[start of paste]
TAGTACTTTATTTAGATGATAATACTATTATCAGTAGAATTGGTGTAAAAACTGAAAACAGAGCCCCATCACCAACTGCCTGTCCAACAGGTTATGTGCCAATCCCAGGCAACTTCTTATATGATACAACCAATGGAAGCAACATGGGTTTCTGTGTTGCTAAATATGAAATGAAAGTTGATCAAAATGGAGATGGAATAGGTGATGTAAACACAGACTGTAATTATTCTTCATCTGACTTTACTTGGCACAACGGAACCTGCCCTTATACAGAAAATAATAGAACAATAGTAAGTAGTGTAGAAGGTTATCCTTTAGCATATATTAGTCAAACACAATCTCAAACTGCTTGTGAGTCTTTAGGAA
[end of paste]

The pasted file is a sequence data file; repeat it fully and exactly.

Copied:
TAGTACTTTATTTAGATGATAATACTATTATCAGTAGAATTGGTGTAAAAACTGAAAACAGAGCCCCATCACCAACTGCCTGTCCAACAGGTTATGTGCCAATCCCAGGCAACTTCTTATATGATACAACCAATGGAAGCAACATGGGTTTCTGTGTTGCTAAATATGAAATGAAAGTTGATCAAAATGGAGATGGAATAGGTGATGTAAACACAGACTGTAATTATTCTTCATCTGACTTTACTTGGCACAACGGAACCTGCCCTTATACAGAAAATAATAGAACAATAGTAAGTAGTGTAGAAGGTTATCCTTTAGCATATATTAGTCAAACACAATCTCAAACTGCTTGTGAGTCTTTAGGAA